Channeling your inner science warrior: the nature of teachers’ professional agency in high-needs schools

UNCG Author/Contributor (non-UNCG co-authors, if there are any, appear on document)
Alison K. Mercier (Creator)
The University of North Carolina at Greensboro (UNCG )
Web Site:
Hedi Carlone

Abstract: High-needs schools in the United States contend with a disparity in resource allocation, a higher rate of teacher and administrator turnover, an always narrowing curriculum due to increased accountability measures, and a heightened culture of surveillance. These realities shape what has happened and what seems possible for teachers, especially impacting their ability to integrate and enact science and engineering in elementary schools. Increased accountability pressures heighten the culture of surveillance, narrow the curriculum, and reduce teacher autonomy and professionalism. These realities impact science and engineering instruction by dictating how and what teachers teach. Science often gets pushed to the margins in favor of tested subjects and institutional demands constraining teachers’ practice. There are few, if any, accounts of teachers who exercise their professional agency to navigate these tensions productively. The purpose of this study is to raise teachers’ voices, their ideas, the dilemmas they face, and how they navigate those dilemmas with their professional agency. This study employs a narrative inquiry design to explore elementary teachers’ professional visions for science and engineering in high-needs schools, the dilemmas they encounter when working to enact science and engineering, and the nature of teachers’ STEM-linked professional agency as they creatively wrestle with and work through these dilemmas. Data include over 65 interviews and 18 STEM journey maps. Data analysis included coding teachers’ narratives using in vivo codes, construction of themes based on emergent patterns, and cross-narrative analysis. This analysis led to the description of elementary teachers’ professional visions for science and engineering in high-needs schools as ideal images of engagement, instructional and curricular connection, instruction that broaden student pathways, and teaching for altruistic reasons. As teachers worked to enact their professional visions, various sociocultural conditions of their schools and districts facilitate and constrained that work. When teachers experienced conflict between their professional visions and institutional ideals and demands, they encountered dilemmas focused on the roles of teachers and ideal curriculum and pedagogy. As teachers wrestled with dilemmas, they enacted STEM-linked professional agency. Moments of STEM-linked professional agency were visible in moments when teachers described science and engineering as both highly thinkable and doable. This led to the understanding of STEM-linked professional agency as a phenomenon within certain contexts of schooling when teachers created change within their workplace to align practice with vision in ways that were innovative and responsive.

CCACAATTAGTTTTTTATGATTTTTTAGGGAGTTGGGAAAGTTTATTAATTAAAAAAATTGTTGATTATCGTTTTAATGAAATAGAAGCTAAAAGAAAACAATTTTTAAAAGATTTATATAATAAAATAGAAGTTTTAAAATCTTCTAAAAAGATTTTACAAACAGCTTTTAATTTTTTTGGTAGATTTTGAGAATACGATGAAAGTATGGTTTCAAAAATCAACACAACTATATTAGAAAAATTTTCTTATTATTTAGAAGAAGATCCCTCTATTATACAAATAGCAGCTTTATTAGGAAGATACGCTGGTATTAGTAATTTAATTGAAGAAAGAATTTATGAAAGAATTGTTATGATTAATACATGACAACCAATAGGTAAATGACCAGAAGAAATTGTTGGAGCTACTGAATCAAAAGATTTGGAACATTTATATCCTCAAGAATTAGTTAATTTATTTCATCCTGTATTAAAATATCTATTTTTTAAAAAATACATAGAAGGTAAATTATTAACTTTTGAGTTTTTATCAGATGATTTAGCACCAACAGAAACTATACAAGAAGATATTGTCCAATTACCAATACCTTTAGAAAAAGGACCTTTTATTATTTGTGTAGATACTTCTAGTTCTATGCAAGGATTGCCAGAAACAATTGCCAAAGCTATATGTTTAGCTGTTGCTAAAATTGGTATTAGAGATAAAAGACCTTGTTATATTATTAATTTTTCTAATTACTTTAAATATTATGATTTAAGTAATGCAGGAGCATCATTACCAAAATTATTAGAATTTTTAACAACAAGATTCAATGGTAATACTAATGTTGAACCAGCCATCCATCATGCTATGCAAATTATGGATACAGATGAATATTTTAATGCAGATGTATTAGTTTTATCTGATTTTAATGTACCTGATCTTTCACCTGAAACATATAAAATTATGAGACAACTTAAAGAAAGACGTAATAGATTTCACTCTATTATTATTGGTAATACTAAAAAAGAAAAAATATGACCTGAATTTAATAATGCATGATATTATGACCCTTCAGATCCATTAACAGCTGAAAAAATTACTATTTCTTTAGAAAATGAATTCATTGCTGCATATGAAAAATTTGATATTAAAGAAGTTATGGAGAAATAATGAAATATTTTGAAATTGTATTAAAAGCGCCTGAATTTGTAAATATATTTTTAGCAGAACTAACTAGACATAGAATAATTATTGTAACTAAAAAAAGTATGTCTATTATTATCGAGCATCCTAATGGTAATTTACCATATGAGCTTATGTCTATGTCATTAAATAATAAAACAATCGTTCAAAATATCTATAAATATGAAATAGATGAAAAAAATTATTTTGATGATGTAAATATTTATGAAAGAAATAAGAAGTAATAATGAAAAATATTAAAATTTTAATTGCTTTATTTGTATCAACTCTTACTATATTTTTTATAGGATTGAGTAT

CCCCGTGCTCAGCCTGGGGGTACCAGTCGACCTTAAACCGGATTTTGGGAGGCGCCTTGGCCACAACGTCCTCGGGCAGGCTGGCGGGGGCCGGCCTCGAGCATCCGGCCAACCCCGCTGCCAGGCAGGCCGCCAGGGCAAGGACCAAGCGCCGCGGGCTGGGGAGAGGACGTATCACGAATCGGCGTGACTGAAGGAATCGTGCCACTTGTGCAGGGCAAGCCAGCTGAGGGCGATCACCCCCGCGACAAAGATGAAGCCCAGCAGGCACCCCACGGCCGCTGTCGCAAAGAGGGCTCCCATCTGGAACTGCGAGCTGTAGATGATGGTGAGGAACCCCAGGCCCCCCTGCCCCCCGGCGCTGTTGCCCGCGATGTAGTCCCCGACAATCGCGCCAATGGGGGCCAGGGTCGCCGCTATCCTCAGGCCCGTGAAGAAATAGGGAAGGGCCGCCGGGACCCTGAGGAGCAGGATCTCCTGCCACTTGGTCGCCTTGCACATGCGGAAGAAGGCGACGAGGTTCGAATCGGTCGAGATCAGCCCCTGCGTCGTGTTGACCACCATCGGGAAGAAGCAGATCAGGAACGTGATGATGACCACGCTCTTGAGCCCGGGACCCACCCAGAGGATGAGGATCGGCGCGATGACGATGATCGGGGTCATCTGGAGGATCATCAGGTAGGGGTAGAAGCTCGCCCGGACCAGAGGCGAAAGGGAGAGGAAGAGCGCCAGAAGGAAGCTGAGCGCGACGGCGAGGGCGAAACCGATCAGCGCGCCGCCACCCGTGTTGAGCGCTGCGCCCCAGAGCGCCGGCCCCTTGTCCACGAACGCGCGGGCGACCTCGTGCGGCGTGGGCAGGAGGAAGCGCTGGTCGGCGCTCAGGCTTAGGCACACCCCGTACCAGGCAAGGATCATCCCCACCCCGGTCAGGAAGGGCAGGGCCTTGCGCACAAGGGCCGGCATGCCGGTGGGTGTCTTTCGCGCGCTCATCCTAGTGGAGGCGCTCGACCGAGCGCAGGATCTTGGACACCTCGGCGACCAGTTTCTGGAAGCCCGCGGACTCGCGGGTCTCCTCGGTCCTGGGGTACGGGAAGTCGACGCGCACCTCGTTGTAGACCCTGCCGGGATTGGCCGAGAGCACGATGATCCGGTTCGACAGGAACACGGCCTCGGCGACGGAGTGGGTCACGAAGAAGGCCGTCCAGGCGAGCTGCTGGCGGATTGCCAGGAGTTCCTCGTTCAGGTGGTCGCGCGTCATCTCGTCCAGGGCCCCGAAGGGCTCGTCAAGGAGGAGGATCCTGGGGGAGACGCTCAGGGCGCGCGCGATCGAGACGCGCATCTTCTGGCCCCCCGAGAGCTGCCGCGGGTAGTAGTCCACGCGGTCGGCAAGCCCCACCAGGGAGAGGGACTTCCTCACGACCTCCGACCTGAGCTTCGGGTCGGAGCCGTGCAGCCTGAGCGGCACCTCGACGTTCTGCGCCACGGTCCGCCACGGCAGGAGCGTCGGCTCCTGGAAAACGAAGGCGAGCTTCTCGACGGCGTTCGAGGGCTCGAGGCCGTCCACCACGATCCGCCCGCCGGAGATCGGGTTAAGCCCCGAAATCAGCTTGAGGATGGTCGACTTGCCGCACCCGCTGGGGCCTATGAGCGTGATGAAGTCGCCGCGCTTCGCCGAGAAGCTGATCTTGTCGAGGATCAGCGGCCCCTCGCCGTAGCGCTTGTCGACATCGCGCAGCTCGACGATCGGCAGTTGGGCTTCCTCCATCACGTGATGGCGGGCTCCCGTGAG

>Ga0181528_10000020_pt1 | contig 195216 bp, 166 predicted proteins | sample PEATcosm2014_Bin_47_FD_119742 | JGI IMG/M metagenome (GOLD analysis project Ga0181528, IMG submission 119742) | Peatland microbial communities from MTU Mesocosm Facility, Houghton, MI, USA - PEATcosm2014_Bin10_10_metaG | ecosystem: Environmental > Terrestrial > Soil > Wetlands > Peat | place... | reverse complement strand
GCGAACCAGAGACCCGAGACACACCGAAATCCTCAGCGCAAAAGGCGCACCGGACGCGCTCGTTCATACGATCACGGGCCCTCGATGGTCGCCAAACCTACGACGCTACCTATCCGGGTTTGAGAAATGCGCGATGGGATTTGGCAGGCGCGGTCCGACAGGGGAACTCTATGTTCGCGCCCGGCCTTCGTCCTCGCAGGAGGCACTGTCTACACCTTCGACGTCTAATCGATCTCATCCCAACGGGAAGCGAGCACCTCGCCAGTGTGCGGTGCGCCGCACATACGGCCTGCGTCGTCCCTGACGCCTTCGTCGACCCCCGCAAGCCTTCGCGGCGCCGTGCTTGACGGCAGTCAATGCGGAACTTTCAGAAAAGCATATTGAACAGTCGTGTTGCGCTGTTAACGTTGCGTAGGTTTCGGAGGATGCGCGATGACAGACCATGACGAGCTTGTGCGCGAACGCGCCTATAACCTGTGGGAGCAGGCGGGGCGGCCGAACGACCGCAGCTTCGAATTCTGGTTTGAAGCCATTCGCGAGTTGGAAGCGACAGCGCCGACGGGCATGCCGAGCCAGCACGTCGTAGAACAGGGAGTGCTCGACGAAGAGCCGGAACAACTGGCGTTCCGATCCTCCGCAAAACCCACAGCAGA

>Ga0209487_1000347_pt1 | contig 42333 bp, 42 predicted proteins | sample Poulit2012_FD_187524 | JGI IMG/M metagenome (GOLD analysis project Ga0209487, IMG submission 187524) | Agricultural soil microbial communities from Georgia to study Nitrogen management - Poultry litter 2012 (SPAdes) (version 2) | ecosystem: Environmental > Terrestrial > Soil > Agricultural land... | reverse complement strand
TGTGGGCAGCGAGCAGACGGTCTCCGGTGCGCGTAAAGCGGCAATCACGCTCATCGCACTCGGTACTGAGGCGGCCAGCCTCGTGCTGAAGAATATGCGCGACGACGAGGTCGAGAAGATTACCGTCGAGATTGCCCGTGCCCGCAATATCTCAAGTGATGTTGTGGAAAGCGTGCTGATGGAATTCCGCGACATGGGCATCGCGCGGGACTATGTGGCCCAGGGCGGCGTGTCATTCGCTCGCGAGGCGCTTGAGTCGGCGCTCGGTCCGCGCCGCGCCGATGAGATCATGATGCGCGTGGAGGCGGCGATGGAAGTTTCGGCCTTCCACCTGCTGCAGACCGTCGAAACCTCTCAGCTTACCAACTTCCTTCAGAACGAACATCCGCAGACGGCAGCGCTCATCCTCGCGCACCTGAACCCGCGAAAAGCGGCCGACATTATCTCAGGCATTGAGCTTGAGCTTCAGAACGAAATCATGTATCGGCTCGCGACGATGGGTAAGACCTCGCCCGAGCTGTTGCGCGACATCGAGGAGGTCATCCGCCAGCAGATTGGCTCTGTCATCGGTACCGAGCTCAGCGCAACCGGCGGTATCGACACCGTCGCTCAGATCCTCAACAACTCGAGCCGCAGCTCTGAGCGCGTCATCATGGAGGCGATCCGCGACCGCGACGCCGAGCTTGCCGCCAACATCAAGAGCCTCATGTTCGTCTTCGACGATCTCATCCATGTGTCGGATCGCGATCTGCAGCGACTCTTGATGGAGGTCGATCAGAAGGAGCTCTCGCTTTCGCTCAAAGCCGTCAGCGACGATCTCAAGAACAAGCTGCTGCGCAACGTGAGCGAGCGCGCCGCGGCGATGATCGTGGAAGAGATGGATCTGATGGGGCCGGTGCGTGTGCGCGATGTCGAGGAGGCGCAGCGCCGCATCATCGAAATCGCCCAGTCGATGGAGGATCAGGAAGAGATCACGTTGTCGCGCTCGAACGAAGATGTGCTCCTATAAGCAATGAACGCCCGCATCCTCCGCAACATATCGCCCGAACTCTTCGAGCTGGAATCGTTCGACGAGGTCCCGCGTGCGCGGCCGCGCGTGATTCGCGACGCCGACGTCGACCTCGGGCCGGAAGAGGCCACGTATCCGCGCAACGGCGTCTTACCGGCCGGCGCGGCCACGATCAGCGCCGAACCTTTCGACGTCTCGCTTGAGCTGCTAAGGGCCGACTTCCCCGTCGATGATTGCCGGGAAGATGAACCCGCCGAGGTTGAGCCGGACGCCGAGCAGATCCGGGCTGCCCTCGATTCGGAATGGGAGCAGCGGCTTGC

Additional Information

Language: English
Date: 2020
Elementary, High-Needs Schools, Professional Agency, Science Education, Teacher Agency, Teacher Vision
Science $x Study and teaching (Elementary)
Engineering $x Study and teaching (Elementary)
Teaching, Freedom of

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